Ottawa won’t impose national threshold for electric car purchases, Garneau says
The clean vehicle shift remains a steep uphill battle in Canada; just 0.56 per cent of the cars sold across the country last year were electric
MONTREAL—Ottawa has appointed an advisory group to develop a plan for getting more zero-emission vehicles on the road, but it won’t follow Quebec in requiring automakers to sell a minimum number of electric cars, Transport Minister Marc Garneau said May 26.
“We just decided that instead of giving ourselves a specific number what we would do is try to make the conditions more favourable for people to buy zero-emissions vehicles,” he said in an interview at an electric vehicle show.
The job of the new 22-member panel, which includes industry and other stakeholders, is to come up with options by next year for addressing the barriers to zero-emission vehicles (ZEV), including vehicle supply, cost, infrastructure readiness and public awareness.
Quebec has the country’s only legislation requiring automakers to sell a minimum number of electric, plug-in hybrid and hydrogen fuel-cell vehicles. Starting with the 2018 model year, 3.5 per cent of all auto sales in the province will have to be from those types of vehicles. The threshold rises to 15.5 per cent for 2025.
Companies that don’t meet the targets will have to buy credits from other automakers that do.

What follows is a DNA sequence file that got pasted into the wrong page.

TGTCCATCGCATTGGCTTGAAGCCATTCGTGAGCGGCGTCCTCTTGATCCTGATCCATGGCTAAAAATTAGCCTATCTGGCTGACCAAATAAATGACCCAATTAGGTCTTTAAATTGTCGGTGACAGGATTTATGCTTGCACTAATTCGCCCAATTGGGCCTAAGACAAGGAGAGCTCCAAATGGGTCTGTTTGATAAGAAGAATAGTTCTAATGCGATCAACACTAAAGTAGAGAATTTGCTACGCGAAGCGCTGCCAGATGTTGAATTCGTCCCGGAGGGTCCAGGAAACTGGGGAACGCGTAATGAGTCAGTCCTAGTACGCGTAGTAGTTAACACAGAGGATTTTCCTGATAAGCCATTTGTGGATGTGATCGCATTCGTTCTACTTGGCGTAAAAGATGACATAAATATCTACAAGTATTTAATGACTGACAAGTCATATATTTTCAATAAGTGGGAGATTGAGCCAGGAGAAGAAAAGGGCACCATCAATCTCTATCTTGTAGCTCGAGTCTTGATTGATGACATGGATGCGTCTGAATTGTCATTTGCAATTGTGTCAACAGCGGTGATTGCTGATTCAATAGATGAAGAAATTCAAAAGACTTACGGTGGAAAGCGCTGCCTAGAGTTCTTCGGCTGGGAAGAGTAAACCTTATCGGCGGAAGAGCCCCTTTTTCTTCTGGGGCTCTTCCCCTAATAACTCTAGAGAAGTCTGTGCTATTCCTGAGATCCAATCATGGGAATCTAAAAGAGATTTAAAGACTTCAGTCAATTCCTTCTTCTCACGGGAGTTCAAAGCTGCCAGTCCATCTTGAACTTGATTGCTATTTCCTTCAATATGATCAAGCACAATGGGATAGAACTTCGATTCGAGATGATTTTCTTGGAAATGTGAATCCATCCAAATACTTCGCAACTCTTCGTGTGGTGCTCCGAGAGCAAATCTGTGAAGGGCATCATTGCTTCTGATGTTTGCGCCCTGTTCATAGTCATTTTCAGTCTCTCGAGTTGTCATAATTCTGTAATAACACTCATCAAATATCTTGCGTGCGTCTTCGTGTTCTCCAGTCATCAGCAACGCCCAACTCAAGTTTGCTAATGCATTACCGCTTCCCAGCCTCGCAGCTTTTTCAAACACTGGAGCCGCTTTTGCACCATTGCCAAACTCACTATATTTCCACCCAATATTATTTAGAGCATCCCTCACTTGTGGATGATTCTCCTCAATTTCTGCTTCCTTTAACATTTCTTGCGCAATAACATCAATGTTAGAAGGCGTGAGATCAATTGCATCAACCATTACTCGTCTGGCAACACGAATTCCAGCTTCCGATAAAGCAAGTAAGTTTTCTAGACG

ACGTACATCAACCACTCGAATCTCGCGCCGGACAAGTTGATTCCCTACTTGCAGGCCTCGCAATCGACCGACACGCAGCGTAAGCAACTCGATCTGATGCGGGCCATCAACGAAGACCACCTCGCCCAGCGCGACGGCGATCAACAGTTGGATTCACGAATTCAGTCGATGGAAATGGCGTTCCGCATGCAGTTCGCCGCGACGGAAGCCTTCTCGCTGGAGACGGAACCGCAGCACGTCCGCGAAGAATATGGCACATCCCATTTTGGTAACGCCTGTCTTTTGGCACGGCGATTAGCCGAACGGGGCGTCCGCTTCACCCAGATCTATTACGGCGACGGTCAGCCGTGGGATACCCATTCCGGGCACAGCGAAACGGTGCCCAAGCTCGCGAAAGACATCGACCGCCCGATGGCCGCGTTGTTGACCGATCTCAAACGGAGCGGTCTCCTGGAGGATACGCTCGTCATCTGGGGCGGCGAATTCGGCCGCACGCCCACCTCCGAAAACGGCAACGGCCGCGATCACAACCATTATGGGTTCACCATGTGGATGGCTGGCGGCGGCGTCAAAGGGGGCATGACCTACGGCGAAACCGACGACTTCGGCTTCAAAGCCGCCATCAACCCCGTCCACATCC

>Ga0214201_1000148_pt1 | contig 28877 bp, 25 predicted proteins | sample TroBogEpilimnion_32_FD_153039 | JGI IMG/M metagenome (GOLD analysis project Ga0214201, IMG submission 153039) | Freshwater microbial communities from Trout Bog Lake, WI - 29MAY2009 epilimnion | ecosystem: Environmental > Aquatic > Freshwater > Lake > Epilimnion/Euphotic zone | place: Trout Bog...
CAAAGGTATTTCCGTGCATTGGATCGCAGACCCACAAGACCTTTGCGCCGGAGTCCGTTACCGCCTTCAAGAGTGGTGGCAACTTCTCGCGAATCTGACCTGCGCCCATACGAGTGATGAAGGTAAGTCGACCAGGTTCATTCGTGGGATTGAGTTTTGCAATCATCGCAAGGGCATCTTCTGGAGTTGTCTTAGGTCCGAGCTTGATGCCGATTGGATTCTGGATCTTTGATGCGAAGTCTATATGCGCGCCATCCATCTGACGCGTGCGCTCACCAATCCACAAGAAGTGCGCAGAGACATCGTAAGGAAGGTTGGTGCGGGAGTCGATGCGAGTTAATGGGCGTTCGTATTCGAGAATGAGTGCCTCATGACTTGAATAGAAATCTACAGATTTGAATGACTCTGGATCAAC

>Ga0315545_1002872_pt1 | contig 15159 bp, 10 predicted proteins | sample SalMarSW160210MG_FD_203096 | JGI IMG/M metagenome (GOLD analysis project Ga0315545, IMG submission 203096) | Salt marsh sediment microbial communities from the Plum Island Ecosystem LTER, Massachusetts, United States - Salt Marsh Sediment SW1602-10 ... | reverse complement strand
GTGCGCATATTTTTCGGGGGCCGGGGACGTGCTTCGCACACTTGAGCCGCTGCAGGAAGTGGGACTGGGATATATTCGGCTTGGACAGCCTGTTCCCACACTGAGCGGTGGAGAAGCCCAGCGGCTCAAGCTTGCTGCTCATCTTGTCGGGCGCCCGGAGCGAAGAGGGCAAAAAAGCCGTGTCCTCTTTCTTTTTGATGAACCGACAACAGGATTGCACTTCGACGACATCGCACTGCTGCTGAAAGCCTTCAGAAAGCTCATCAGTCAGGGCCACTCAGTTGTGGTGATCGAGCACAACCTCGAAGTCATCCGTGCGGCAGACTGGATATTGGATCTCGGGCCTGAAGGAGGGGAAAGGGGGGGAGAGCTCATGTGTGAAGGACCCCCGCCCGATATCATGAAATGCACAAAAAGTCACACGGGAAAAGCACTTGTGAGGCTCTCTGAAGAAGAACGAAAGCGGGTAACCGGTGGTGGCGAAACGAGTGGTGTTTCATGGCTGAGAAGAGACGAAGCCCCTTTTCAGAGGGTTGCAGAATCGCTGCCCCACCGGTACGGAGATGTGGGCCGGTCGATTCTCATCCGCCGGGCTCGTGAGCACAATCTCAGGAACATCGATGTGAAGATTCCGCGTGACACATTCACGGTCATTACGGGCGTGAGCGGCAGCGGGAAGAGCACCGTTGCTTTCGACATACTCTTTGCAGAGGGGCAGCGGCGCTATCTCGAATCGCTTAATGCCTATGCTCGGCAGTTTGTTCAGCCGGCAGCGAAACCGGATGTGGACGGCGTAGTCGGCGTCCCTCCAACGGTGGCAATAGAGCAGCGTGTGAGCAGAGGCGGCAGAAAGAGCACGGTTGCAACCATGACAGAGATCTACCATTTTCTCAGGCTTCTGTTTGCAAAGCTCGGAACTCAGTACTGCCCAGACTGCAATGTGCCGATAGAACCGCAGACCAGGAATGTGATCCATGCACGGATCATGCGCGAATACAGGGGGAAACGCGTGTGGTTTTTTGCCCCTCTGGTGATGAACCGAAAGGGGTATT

Automakers say it will be very challenging to meet the threshold because electric vehicles make up only a sliver of the market. In Canada, just 0.56 per cent of vehicles sold last year were electric. Quebec’s rate is about one per cent.
David Adams, president of the Global Automakers of Canada and a member of the new federal advisory group, said the government’s unwillingness to set a national threshold on electric vehicles makes sense.
“Whether it’s Quebec or the federal government we don’t disagree with the objective of moving towards the decarbonization of transportation, we just maybe are at odds sometimes in terms of how quickly we can get there and what means,” he said, adding there are less costly ways to reduce transportation emissions than favouring one technology.
Pollution Probe CEO Ingrid Thompson said the appointment of the panel on which her group is a member is an important step.
“This is a very good day for clean air in Canada and climate,” she said from Toronto.
Garneau also wouldn’t say if Ottawa is prepared to offer a federal purchase rebate on top of the thousands of dollars that are available in some provinces.
“These are questions that we are going to look at in the course of the next year as this advisory council comes back to us and tells us what are the winning conditions to increase sale of zero-emissions vehicles,” he said.
Quebec Natural Resources Minister Pierre Arcand applauded Ottawa’s commitment to work with provinces to develop a realistic approach to increase ZEV sales, but said a national rebate should be introduced.
“Of course it would certainly help,” he said, adding that the challenge is also to entice purchases of more electric trucks, which pollute 11 times less than those powered by diesel.
Thompson said any discussion of federal rebates is premature before letting the advisory group do its work.
The federal government estimates that cars and light trucks accounted for 12 per cent of the country’s total emissions in 2015.